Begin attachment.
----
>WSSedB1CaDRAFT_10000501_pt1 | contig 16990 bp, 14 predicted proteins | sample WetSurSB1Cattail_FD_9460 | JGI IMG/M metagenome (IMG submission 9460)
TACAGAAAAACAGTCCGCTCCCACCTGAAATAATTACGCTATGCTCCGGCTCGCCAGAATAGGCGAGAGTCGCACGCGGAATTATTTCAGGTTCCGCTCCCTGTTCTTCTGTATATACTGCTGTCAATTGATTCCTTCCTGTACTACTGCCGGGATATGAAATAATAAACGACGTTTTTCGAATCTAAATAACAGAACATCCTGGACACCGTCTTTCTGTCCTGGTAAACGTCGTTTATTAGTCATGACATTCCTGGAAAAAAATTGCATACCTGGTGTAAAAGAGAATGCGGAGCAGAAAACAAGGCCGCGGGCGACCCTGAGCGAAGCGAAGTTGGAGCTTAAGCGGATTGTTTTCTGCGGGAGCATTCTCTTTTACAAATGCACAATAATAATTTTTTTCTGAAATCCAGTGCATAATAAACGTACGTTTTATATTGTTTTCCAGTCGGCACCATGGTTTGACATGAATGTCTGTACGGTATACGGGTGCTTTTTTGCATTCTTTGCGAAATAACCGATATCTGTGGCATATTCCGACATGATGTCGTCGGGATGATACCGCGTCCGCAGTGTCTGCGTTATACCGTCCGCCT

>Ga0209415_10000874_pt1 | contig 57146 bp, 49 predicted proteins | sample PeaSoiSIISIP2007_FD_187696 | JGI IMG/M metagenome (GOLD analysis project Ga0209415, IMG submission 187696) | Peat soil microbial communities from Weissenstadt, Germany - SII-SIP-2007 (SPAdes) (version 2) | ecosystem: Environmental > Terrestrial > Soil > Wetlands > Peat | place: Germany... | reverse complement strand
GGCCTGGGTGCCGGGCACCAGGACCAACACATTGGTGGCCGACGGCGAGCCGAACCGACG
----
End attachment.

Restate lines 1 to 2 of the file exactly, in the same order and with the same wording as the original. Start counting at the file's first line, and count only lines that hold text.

>WSSedB1CaDRAFT_10000501_pt1 | contig 16990 bp, 14 predicted proteins | sample WetSurSB1Cattail_FD_9460 | JGI IMG/M metagenome (IMG submission 9460)
TACAGAAAAACAGTCCGCTCCCACCTGAAATAATTACGCTATGCTCCGGCTCGCCAGAATAGGCGAGAGTCGCACGCGGAATTATTTCAGGTTCCGCTCCCTGTTCTTCTGTATATACTGCTGTCAATTGATTCCTTCCTGTACTACTGCCGGGATATGAAATAATAAACGACGTTTTTCGAATCTAAATAACAGAACATCCTGGACACCGTCTTTCTGTCCTGGTAAACGTCGTTTATTAGTCATGACATTCCTGGAAAAAAATTGCATACCTGGTGTAAAAGAGAATGCGGAGCAGAAAACAAGGCCGCGGGCGACCCTGAGCGAAGCGAAGTTGGAGCTTAAGCGGATTGTTTTCTGCGGGAGCATTCTCTTTTACAAATGCACAATAATAATTTTTTTCTGAAATCCAGTGCATAATAAACGTACGTTTTATATTGTTTTCCAGTCGGCACCATGGTTTGACATGAATGTCTGTACGGTATACGGGTGCTTTTTTGCATTCTTTGCGAAATAACCGATATCTGTGGCATATTCCGACATGATGTCGTCGGGATGATACCGCGTCCGCAGTGTCTGCGTTATACCGTCCGCCT